This chapter of the law establishes that the Ohio Environmental Protection Agency sets the standards for particulate emissions from a variety of sources, including facilities that generate power. Specific passages refer to existing and potential future electricity generating facilities and utilities.
The Ohio Coal Development Office invests in the development and implementation of technologies that can use Ohio's vast reserves of coal in an economical, environmentally sound manner. Projects are identified through public solicitations and may include technologies that improve combustion efficiencies, remove various pollutants from emissions, develop productive uses for the by-products of combustion, and investigate new uses for coal as a feedstock.
Ohio is one of seven states participating in the Great Lakes Regional Biomass Energy Program which was established in 1983. The Regional Program is administered by the Council of Great Lakes Governors and receives funding from the U.S. Department of Energy. The other six states under the Great Lakes Biomass Energy Program are: Illinois, Indiana, Iowa, Michigan, Minnesota, and Wisconsin.
The Ohio Air Quality Development Authority provides financing for new air quality facilities for all types of Ohio businesses, ranging from small, family-owned shops to multi-million-dollar manufacturing plants. Many large Ohio companies, in fact, are required to purchase new equipment or make operational changes to comply with EPA air quality regulations. Smaller companies of 100 or fewer employees may also need to make similar changes. The Clean Air Resource Center is the small-business program of OAQDA, providing free, confidential consultation and financing.
This chapter of the law establishes that the Ohio Environmental Protection Agency requires any facility that emits 25 tons or more of NOx and/or 25 tons or more of VOC during the calendar year and is located in a county designated as nonattainment for the National Ambient Air Quality Standards for ozone submit emission statements. Any facility that is located in a county described above is exempt from these requirements.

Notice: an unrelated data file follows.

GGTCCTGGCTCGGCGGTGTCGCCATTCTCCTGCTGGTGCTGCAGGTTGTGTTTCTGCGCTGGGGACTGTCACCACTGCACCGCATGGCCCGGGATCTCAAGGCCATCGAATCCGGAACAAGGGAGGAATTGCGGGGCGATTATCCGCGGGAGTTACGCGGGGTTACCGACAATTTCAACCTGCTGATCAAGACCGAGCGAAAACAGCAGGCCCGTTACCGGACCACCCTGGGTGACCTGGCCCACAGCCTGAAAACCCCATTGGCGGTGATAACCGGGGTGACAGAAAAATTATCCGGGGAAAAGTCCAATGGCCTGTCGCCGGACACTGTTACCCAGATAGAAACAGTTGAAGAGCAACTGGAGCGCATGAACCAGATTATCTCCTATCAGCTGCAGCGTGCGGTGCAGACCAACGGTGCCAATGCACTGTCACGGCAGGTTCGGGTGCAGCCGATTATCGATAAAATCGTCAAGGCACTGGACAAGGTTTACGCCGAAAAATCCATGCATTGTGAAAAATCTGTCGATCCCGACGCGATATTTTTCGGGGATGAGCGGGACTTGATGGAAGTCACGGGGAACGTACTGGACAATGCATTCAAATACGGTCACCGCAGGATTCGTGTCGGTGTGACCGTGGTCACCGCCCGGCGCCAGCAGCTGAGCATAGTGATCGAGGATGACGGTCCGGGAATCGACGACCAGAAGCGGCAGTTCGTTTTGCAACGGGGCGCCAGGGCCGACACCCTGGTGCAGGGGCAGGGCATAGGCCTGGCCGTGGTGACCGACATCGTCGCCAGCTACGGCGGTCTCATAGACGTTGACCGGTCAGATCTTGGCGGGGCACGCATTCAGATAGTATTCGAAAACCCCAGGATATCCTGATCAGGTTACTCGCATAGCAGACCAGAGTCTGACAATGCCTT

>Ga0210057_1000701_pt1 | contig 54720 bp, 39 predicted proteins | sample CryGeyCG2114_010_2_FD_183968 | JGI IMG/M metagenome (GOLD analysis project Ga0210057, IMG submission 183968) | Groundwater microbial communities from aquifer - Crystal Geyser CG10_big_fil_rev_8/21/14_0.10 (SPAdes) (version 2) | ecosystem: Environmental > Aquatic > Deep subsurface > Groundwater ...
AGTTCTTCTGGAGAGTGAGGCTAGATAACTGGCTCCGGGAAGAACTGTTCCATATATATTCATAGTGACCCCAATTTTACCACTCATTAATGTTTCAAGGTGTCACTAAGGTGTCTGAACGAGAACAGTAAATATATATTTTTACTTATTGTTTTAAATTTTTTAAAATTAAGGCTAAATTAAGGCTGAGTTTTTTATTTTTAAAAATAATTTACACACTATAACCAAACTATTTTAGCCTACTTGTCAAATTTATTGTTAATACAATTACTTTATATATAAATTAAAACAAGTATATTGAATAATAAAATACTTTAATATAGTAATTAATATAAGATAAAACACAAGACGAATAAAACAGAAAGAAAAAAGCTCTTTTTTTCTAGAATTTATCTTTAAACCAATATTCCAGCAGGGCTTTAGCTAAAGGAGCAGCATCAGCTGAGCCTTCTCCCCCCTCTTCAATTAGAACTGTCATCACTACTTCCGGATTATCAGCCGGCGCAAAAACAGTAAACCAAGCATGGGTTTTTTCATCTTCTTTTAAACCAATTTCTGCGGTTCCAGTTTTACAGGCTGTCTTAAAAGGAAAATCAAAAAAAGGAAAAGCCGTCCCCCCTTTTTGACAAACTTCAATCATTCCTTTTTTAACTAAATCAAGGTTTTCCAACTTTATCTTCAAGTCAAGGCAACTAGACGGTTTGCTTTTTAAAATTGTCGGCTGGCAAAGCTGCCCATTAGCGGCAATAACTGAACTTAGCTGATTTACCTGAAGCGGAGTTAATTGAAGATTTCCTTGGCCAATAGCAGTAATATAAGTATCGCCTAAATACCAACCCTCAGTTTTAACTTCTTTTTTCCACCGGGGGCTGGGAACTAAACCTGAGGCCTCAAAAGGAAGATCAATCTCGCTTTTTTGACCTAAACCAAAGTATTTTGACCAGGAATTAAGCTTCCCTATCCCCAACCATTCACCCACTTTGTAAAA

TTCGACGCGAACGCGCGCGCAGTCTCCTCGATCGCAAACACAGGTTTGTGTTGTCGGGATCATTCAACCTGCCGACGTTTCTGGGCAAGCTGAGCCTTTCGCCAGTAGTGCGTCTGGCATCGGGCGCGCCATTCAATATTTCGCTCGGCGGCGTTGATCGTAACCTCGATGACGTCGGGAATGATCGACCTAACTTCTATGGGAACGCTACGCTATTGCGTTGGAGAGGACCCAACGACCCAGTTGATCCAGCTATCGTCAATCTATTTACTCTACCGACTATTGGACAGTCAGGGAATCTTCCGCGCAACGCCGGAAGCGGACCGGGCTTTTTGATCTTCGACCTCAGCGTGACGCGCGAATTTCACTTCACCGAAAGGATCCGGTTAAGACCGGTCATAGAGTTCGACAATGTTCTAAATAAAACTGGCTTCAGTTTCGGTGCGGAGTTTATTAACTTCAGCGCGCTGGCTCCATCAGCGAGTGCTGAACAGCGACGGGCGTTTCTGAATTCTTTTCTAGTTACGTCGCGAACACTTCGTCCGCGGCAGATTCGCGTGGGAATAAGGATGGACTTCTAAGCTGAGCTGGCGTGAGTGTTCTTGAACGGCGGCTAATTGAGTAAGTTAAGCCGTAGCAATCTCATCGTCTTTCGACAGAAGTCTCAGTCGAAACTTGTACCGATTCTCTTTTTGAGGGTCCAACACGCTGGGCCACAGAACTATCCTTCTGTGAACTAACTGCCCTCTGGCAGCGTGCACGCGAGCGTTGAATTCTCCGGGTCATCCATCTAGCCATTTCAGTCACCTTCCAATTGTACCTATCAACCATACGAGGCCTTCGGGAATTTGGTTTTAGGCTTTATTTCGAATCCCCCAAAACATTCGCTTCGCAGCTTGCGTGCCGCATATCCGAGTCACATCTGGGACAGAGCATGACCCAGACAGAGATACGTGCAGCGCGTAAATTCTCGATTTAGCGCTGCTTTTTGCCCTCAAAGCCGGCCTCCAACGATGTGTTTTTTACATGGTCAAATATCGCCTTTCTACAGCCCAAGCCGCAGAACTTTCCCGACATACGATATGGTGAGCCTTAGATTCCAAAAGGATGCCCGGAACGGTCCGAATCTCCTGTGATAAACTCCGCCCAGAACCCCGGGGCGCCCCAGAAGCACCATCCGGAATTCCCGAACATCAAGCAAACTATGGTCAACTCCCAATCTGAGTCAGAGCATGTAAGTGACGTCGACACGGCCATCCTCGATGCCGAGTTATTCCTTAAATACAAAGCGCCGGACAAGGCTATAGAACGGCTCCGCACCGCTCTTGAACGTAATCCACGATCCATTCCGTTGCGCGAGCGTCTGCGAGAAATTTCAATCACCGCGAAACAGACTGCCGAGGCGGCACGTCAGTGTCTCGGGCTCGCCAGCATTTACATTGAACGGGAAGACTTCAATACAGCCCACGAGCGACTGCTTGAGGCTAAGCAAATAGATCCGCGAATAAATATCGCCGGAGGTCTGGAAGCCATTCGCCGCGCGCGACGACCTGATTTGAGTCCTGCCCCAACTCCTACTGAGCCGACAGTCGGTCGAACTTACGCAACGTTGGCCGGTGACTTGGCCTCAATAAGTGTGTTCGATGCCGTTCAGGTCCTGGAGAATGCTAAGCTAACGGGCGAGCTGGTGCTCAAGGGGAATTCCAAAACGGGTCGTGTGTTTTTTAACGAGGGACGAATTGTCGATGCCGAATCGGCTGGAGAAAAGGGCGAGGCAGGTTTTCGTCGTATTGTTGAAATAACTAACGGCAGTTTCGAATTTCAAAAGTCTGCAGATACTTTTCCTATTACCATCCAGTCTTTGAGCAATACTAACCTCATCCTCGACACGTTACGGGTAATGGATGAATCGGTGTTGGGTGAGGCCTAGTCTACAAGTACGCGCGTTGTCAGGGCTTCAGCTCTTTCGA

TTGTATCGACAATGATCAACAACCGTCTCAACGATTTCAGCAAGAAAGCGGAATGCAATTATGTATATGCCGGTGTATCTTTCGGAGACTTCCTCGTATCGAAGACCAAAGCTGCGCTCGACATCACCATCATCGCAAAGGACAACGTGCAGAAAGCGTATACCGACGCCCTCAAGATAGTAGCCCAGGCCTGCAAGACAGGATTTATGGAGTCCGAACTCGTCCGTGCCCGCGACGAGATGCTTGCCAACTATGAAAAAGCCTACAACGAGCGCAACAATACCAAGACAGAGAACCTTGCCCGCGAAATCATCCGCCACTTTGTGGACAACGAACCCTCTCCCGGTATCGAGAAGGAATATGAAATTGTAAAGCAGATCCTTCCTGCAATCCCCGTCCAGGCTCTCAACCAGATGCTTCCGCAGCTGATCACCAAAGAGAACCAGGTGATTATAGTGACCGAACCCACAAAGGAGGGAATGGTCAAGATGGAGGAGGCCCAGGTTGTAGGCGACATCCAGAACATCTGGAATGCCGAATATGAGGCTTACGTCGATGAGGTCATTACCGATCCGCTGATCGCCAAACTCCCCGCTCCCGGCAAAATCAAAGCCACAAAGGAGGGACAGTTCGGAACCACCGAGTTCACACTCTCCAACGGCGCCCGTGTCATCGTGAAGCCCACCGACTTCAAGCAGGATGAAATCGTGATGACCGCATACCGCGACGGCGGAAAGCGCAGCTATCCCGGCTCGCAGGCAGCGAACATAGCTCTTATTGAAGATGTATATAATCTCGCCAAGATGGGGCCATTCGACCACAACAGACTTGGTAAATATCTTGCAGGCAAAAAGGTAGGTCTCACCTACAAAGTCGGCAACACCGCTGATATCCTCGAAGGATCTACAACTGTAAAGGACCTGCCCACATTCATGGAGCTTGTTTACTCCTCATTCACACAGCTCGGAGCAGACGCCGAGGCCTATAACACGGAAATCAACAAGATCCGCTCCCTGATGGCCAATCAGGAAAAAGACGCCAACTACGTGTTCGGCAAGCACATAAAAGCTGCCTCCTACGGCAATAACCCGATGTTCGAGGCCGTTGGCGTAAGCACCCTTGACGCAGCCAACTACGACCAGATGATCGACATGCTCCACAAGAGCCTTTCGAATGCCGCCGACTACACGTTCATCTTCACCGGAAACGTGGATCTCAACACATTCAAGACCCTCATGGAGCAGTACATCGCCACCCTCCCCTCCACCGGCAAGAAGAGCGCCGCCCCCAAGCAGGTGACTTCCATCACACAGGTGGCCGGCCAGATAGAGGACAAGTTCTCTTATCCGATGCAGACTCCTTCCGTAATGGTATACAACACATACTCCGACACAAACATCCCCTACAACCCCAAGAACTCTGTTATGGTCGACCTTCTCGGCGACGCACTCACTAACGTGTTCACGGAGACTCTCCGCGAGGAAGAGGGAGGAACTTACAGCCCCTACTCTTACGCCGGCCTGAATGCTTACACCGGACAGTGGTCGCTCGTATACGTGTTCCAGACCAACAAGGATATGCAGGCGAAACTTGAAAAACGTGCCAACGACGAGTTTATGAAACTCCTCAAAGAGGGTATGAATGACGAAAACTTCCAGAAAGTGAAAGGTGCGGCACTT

Natural gas companies in Ohio are required to follow the Minimum Gas Service Standards, which are set and enforced by the Public Utilities Commission of Ohio. These rules are found in chapter 4901:1-13 of the Ohio Administrative Code.
The standards set connection requirements, safety standards, billing standards, service requirements, and other general standards.
'''''Note: The Federal Housing Financing Agency (FHFA) issued a [http://www.fhfa.gov/webfiles/15884/PACESTMT7610.pdf statement] in July 2010 concerning the senior lien status associated with most PACE programs. In response to the FHFA statement, most local PACE programs have been suspended until further clarification is provided. '''''
In 1995 Ohio passed legislation requiring that all state agencies perform life-cycle cost analyses prior to the construction of new buildings, and energy consumption analyses prior to new leases. Both analyses are to be primary considerations in either building design or leasing decisions. The State Architect’s Office of Energy Services (SAO-ES) was created within the Department of Administrative Services (DAS) to assist in this process and develop rules governing energy efficiency in new construction and the purchase of equipment.